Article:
The right time to focus on coasts & oceans
Glance at any map of New Zealand and you’ll see a long, thin country – less than 270 000 square kilometres in size, perched precariously on the ‘Ring of Fire’ – ranging from subtropical waters in the north to subantarctic waters in the south. With a 4 million square kilometre Exclusive Economic Zone and 15 100 km of coastline, New Zealand is perhaps not so much the land of the long white cloud as the land of the big blue sea.
No wonder our coastal and marine environments are important to us.
The fishing, aquaculture, eco-tourism, energy, offshore aggregate, marine engineering, and boat building industries are all focused on the coasts and oceans. There is increasing urbanisation and industrialisation of the coastline. At times, development is competing with the need to protect the environment. We also need to acknowledge the cultural, social, recreational, heritage, and ecological value of the coasts and oceans.
Recently, we’ve seen a host of government policy and legislative initiatives relating to the coasts and oceans, including extensions to New Zealand’s continental shelf boundary, proposed changes to the Resource Management Act, and the development of marine protected areas.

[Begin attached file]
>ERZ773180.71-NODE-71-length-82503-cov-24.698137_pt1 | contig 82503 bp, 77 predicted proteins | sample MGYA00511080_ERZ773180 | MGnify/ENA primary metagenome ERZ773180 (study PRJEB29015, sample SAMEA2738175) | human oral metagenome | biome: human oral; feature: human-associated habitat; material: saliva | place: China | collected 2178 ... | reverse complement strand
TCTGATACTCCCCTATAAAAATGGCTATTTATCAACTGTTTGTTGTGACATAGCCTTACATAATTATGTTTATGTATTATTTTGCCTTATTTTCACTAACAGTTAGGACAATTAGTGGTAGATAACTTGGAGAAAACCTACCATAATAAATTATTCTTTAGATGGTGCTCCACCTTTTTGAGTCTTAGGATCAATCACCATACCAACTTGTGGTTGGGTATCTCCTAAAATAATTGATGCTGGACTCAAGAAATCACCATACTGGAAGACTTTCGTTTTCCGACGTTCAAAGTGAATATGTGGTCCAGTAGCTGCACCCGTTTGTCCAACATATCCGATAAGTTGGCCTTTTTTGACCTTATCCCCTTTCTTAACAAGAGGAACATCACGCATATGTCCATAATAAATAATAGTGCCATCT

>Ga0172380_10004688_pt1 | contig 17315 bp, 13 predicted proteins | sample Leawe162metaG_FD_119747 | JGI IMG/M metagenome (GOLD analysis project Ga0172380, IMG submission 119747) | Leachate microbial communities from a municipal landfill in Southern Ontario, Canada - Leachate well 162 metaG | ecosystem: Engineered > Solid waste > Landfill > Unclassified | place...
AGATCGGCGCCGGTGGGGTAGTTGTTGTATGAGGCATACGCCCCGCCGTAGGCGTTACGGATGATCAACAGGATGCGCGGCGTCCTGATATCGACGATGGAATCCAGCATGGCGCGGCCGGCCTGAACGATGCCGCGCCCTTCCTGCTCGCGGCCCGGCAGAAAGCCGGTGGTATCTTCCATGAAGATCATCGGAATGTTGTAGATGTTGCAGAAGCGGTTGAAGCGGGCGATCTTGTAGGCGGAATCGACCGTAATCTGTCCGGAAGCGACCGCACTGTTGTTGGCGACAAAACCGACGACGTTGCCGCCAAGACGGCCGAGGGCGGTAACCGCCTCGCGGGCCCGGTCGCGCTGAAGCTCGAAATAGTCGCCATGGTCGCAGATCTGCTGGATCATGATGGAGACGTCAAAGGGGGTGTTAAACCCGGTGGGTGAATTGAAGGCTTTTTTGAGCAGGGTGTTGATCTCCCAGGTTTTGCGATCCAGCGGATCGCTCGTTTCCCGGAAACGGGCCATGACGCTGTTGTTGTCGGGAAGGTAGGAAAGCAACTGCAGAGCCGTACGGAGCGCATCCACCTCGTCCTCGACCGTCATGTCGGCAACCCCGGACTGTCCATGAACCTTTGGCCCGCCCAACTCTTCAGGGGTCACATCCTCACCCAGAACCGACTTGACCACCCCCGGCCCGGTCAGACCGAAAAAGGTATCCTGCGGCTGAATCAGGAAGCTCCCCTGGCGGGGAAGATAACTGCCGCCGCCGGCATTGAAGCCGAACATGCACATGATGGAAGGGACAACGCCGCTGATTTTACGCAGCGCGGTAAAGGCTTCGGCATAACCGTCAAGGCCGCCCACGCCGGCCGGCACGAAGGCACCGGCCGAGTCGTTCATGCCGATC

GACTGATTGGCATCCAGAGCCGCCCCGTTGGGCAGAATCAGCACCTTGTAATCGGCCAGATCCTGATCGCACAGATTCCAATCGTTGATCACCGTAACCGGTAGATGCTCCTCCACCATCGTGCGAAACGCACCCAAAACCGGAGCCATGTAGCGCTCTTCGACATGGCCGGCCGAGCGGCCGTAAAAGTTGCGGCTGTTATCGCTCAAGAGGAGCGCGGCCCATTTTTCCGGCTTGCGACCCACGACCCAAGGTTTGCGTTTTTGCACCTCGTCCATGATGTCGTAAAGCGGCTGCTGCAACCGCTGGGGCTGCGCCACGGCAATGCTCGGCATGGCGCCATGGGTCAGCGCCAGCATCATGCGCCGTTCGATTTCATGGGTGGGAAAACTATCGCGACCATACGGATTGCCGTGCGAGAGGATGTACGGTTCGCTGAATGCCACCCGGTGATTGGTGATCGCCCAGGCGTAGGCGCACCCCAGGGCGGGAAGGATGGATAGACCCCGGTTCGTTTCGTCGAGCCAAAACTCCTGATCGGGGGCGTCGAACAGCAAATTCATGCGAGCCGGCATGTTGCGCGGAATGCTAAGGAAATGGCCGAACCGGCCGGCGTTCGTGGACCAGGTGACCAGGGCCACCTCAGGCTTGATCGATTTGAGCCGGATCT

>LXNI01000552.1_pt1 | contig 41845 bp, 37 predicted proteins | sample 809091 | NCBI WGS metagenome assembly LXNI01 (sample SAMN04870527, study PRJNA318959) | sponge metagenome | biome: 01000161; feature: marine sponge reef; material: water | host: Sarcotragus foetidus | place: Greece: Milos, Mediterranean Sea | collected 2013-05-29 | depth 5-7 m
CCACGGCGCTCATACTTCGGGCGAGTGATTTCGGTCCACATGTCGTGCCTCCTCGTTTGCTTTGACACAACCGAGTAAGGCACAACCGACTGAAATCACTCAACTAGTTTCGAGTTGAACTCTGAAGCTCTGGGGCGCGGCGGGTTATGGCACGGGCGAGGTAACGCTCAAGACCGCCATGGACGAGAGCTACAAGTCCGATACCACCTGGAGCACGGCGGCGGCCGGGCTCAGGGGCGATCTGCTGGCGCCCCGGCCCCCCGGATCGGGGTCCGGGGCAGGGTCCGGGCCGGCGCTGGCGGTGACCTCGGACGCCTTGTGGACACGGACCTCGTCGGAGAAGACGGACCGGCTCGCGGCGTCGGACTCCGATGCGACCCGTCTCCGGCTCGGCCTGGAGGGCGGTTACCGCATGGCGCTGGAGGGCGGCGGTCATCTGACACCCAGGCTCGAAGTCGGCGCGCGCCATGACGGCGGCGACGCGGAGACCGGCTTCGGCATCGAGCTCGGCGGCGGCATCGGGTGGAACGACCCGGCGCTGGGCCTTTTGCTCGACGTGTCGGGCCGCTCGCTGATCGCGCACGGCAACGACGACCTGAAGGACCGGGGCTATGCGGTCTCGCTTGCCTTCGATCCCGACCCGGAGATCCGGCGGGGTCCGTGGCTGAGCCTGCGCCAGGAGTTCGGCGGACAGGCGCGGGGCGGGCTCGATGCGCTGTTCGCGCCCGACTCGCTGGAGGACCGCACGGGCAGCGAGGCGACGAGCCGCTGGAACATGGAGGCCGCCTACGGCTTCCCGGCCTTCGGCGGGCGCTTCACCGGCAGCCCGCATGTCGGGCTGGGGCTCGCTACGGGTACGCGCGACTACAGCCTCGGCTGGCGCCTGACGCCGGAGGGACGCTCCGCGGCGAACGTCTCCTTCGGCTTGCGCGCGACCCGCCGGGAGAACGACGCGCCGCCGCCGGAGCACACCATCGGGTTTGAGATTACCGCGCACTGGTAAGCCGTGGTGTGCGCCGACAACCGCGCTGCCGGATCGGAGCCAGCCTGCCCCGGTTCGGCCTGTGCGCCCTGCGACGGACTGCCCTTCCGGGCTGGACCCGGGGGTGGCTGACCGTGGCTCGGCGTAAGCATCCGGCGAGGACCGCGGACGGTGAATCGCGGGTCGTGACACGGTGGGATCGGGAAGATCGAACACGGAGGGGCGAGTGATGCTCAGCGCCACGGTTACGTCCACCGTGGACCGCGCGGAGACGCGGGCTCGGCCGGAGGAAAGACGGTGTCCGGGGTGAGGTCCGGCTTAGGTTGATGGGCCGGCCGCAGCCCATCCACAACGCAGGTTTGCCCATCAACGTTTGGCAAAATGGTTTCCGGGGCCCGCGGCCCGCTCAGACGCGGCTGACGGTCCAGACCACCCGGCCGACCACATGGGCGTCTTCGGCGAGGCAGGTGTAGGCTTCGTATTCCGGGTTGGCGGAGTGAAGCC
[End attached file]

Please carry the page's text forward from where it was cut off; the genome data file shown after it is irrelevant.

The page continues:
Twenty years ago it could be argued that our understanding of the marine environment was limited by the available technology. Today, that’s not the case. Science has much to offer in helping guide sustainable resource exploration, management, and protection of our coasts and oceans. The National Centre for Coasts & Oceans will help to ensure that this research gets into the hands of resource managers, industry, iwi, and government agencies.
The Centre can draw on the talents of more than 80 NIWA staff. It also has unparalleled access to research and consultancy infrastructure, including seafloor multibeam mapping systems on the research vessels Tangaroa and Kaharoa, our recently upgraded supercomputer, ocean-satellite receiver systems, coastal monitoring networks, extensive databases, and a range of nearshore habitat mapping and monitoring instrumentation.
Expect to see the Centre lead work in areas where NIWA has always been strong, such as ocean and coastal mapping for hydrographic, engineering, and nearshore habitat studies, and modelling of the dispersal and impact of point-source discharge, pollutants, and sediment around our coasts, as well as marine environment forecasting. But, as you’ll see from this Update, the Centre is already developing new products and services, such as the web-based access to satellite ocean colour data.
NIWA has great science, great services, and great staff. If your business touches any aspect of the coasts or oceans, this new National Centre can help you find the right people and the right products quickly and easily.
NIWA's National Centre for Coasts & Oceans
- coastal and ocean seafloor mapping
- marine resource mapping
- coastal and ocean observing/monitoring systems
- estuarine sediment and pollutant modelling
- coastal and ocean hydrodynamic modelling
- coastal and nearshore ecological studies
- coastal engineering studies
- coastal and ocean habitat studies
- forecasting for the marine environment